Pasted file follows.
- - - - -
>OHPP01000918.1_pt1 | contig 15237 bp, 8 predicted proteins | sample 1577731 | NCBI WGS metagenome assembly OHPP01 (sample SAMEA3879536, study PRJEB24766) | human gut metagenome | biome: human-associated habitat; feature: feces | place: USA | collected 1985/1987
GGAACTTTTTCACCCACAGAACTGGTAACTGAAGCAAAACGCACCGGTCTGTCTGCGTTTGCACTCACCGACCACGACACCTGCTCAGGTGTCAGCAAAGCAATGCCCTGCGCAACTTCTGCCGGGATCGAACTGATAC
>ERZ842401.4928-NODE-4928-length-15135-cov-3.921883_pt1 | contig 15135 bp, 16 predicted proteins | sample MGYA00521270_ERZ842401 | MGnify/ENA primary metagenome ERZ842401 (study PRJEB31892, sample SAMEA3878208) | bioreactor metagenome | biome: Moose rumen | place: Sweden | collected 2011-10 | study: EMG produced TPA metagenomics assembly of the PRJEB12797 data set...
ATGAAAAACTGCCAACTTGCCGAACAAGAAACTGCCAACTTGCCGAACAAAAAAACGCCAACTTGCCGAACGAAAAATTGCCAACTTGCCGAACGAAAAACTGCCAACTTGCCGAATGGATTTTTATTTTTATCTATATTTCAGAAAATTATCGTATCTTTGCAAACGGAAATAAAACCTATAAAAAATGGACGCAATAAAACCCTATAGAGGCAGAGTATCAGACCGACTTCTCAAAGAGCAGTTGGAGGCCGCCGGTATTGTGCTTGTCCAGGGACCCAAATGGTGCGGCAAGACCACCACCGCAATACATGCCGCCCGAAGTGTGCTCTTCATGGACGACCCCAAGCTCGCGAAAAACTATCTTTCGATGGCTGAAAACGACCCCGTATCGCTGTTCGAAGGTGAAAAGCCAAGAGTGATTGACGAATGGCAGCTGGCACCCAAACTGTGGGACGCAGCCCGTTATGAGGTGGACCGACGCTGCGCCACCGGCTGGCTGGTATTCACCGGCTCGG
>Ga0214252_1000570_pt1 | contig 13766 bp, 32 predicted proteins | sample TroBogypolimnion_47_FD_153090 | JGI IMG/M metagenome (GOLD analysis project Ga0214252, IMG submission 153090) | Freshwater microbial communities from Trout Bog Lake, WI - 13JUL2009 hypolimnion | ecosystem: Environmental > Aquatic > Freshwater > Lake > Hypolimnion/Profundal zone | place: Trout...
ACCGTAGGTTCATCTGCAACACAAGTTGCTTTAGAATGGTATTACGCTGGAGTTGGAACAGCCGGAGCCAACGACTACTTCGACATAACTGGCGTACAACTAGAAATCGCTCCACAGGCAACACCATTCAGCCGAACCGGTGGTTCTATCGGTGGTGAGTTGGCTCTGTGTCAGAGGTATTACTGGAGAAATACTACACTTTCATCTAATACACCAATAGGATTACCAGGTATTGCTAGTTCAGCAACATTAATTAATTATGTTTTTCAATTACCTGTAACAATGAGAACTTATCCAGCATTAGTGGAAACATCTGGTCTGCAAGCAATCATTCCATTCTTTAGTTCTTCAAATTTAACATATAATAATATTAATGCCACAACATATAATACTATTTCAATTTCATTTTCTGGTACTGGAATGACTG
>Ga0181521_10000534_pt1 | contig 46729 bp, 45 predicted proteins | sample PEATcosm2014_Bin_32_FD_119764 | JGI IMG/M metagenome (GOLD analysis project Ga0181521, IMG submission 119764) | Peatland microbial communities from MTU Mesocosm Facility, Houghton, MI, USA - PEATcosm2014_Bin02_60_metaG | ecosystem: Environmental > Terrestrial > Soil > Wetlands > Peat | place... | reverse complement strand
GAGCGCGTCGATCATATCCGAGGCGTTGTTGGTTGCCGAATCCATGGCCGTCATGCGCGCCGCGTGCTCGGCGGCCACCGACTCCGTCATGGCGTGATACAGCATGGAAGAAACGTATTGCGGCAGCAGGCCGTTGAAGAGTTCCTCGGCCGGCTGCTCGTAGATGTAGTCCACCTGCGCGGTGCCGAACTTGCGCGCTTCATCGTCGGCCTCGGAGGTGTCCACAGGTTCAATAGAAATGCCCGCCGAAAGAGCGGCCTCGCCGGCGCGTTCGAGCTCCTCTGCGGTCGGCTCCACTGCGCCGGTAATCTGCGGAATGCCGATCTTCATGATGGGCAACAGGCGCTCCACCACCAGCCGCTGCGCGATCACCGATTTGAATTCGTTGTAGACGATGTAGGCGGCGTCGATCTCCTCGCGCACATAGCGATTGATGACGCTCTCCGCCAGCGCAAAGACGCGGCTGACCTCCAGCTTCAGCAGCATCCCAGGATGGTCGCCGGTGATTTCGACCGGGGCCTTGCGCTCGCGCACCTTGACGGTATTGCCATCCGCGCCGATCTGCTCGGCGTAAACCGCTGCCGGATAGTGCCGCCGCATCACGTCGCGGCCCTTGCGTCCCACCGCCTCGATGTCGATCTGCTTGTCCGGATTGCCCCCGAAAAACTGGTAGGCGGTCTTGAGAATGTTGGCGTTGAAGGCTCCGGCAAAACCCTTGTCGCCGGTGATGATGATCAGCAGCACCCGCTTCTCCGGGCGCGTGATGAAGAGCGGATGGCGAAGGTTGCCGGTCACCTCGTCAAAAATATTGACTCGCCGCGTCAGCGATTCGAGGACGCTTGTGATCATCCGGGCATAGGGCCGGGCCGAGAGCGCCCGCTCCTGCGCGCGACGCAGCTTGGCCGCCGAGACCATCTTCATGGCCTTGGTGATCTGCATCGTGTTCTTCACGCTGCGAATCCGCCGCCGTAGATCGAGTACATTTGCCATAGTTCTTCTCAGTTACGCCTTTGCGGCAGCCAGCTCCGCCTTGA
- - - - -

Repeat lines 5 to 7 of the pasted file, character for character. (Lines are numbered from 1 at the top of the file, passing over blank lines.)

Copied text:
>Ga0214252_1000570_pt1 | contig 13766 bp, 32 predicted proteins | sample TroBogypolimnion_47_FD_153090 | JGI IMG/M metagenome (GOLD analysis project Ga0214252, IMG submission 153090) | Freshwater microbial communities from Trout Bog Lake, WI - 13JUL2009 hypolimnion | ecosystem: Environmental > Aquatic > Freshwater > Lake > Hypolimnion/Profundal zone | place: Trout...
ACCGTAGGTTCATCTGCAACACAAGTTGCTTTAGAATGGTATTACGCTGGAGTTGGAACAGCCGGAGCCAACGACTACTTCGACATAACTGGCGTACAACTAGAAATCGCTCCACAGGCAACACCATTCAGCCGAACCGGTGGTTCTATCGGTGGTGAGTTGGCTCTGTGTCAGAGGTATTACTGGAGAAATACTACACTTTCATCTAATACACCAATAGGATTACCAGGTATTGCTAGTTCAGCAACATTAATTAATTATGTTTTTCAATTACCTGTAACAATGAGAACTTATCCAGCATTAGTGGAAACATCTGGTCTGCAAGCAATCATTCCATTCTTTAGTTCTTCAAATTTAACATATAATAATATTAATGCCACAACATATAATACTATTTCAATTTCATTTTCTGGTACTGGAATGACTG
>Ga0181521_10000534_pt1 | contig 46729 bp, 45 predicted proteins | sample PEATcosm2014_Bin_32_FD_119764 | JGI IMG/M metagenome (GOLD analysis project Ga0181521, IMG submission 119764) | Peatland microbial communities from MTU Mesocosm Facility, Houghton, MI, USA - PEATcosm2014_Bin02_60_metaG | ecosystem: Environmental > Terrestrial > Soil > Wetlands > Peat | place... | reverse complement strand